Let’s say you’re going to develop a new game based on an old favorite. Is it better to remake that classic game as it actually was, or make something fresh that recreates the way you remember that classic game feeling when you played it, all those years ago?
That’s a quandary developers at Square Enix Montreal faced while making Lara Croft Go, which garnered a fair bit of critical acclaim when it launched on various app stores last month. More interesting, at least from a design perspective, were the questions it raised about what, exactly, connotes a Go game and how developers might tackle the challenge of adapting classic game concepts to modern platforms.
Like its predecessor Hitman Go, Lara Croft Go is a turn-based mobile game based on a popular Eidos franchise. Both games had roughly a year-long development cycle; both were built in Unity by a small team, and sold for $5 with the option to pay in-game for extra hints.
But when it comes to core design, the games stand apart: Hitman Go levels play out more like mechanized puzzle boards where enemies and assassination targets move when the player does, while Lara Croft Go levels feel more like sliding block puzzles — players often have to carefully slide Lara through a level to pull the right switches and climb the right walls without running afoul of environmental hazards.
By releasing the game Square Enix Montreal has effectively created its own Go franchise of classic games reimagined for mobile devices, and Lara Croft Go technical director Antoine Routon says the studio, originally founded to make big-budget Hitman games, has come to embrace the idea of making mobile games by “distilling” game design to its minimum viable parts.
Distilling game design, like liquor, to create a stronger product
“We’re trying to make games that make you feel, now, the way you remember feeling while playing those old games.”
“A Go game is a process of trying to boil down those old games,” he tells me over the phone. “I like to imagine it as like, you’ve got this big engine, and you just split it apart, put all the pieces on a workbench, and try to rebuild the leanest engine you can out of them. In a way, designing a Go game is actually a puzzle in itself.”
In the case of Lara Croft Go, that puzzle manifested as an office wall covered in Post-It notes, each sporting a memorable mechanic or moment from old Tomb Raider games jotted down by a developer. Over the course of the game’s development cycle everything that wasn’t feasible from a production standpoint (the team started with 5 people and never grew larger than 15) was dumped (well, stuck) in a Post-It note graveyard, and the surviving ideas — ancient traps, for example — were adapted to fit a turn-based mobile game framework.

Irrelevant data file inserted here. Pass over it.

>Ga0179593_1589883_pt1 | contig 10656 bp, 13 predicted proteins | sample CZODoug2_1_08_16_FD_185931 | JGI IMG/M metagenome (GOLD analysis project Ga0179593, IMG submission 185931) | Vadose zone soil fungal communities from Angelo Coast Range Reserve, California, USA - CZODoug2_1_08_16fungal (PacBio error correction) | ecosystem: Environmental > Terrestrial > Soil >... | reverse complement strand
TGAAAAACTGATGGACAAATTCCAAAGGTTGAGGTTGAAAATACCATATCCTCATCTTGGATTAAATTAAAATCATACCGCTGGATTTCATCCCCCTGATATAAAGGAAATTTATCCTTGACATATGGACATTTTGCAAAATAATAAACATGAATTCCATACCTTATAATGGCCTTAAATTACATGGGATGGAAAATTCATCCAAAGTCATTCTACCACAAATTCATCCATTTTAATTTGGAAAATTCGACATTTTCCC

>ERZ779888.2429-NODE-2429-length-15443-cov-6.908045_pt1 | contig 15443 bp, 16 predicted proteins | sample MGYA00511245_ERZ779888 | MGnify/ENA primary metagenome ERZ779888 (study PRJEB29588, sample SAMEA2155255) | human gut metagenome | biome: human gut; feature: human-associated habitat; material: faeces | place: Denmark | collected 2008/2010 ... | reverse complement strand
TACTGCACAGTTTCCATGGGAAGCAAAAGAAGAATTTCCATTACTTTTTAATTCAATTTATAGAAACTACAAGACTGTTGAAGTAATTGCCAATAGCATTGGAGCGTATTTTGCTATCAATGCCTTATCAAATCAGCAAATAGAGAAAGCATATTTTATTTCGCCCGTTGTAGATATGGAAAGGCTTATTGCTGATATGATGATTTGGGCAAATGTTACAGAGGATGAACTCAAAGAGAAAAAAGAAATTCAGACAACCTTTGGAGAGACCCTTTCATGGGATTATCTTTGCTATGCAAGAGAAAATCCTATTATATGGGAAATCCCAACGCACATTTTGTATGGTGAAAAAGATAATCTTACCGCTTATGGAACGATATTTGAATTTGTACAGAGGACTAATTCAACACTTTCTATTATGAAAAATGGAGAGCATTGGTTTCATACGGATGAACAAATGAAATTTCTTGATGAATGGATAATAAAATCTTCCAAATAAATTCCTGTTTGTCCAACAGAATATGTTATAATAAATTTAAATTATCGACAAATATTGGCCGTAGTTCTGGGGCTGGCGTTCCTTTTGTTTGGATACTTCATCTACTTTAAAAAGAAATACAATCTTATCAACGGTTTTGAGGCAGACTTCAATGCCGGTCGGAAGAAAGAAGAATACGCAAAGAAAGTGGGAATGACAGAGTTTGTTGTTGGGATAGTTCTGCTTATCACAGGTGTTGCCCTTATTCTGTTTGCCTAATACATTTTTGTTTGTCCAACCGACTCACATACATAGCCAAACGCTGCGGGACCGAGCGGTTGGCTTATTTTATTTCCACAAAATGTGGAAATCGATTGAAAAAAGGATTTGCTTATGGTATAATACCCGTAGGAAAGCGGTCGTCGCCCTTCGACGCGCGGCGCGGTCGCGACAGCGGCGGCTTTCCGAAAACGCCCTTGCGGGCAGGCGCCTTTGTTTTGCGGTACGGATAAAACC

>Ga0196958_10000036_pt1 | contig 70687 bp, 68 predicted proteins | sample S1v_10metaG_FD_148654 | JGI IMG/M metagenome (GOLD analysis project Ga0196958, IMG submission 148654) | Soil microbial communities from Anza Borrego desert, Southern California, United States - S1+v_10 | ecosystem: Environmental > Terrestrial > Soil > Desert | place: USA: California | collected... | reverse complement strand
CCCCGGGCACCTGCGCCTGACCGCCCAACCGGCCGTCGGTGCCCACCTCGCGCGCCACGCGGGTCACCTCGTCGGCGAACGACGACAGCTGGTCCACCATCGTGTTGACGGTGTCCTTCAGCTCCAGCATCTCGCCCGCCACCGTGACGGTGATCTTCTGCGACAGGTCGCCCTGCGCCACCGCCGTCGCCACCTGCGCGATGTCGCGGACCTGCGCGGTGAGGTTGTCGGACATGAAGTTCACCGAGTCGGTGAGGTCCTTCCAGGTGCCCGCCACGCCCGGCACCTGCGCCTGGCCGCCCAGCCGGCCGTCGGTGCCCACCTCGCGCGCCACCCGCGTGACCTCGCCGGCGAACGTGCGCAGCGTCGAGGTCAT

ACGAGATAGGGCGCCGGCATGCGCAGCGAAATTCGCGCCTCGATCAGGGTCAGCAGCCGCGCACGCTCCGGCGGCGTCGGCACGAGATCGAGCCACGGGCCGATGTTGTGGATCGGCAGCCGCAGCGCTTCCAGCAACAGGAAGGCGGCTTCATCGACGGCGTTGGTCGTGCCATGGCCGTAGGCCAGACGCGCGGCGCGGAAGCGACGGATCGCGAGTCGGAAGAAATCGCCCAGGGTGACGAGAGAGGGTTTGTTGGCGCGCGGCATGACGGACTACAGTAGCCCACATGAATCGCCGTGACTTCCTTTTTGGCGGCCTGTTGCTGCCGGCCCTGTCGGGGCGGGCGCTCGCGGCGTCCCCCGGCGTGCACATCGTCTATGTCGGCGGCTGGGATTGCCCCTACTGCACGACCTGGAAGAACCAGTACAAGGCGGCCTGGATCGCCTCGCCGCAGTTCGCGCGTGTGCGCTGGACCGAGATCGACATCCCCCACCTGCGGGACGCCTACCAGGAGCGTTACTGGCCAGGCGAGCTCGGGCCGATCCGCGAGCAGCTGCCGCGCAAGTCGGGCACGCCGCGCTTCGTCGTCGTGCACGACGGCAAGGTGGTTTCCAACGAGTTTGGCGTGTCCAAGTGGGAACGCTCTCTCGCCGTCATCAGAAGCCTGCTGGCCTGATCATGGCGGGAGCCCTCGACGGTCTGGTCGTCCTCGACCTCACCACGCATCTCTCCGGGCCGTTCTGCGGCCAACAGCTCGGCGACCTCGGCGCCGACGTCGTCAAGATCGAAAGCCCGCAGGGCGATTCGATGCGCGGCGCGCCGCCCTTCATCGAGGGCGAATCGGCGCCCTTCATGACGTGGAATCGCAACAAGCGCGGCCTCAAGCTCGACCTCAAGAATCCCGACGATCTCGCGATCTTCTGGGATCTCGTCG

“So in Hitman Go, we had all these human characters. But when you think of the first Tomb Raider games, Lara wasn’t killing hordes of faceless henchmen,” says Routon. “She was an adventurer in a hostile environment, so her opponents were usually animals and the world. So for our mechanics we used animals and traps, and traps are both very iconic and at the same time very easy to produce because there’s no crazy animation or anything. That’s an example of an idea that made it into the game because it just meshed well with our production needs.”
That production process probably sounds familiar to many mobile game makers, but the design philosophy underlying it — this goal of developing a game that conveys what you remember it feeling like to play a classic game, rather than remaking the classic game itself for a modern platform — seems notable to me.
An increasing number of classic games are being ported to mobile as smartphones and tablets grow ever more powerful (think Final Fantasy, Baldur’s Gate, Max Payne et al) but they’re typically just reskinned versions adapted for mobile device interfaces.
The Go games seem different. The earliest Tomb Raider games on PlayStation come up multiple times during my brief conversation with Routon, and each time his speech quickens with excitement. Those old games seem important to him, but when I ask about the lessons he learned from going back to study them for this project he claims that to do so would ruin the design process.
“I didn’t replay those old games because I feel the best version of the first Tomb Raider is in my heart,” says Routon. Maybe that’s cheesy, but so often if you go back and look at a game you loved so much that’s twenty years old, and you play it….it sucks. I didn’t want to have that feeling, you know? I just didn’t even want to check. So I keep the version I have in my memory, and tried to design a game around that.”
There were other influences too, of course. The Lara Croft Go team took art design cues from Eric Chahi’s seminal adventure game Another World, as well as the Tintin adventure comics created by Belgian cartoonist Hergé. But Routon says the team returned again and again to the idea of trying to recreate how it felt to play those classic Tomb Raider games.
“It’s almost like Impressionism. Not in terms of like the craft, using little dots of paint, but moreso….instead of literally copying reality, just trying to capture the essence of something,” says Routon. “We’re trying to make games that make you feel, now, the way you remember feeling while playing those old games.”
“Lara Croft Go was almost an Impressionist version of the old Tomb Raider games; we really tried to capture the impression, the memory, of playing them. All those memories, that’s what we really tried to transcribe into this game.”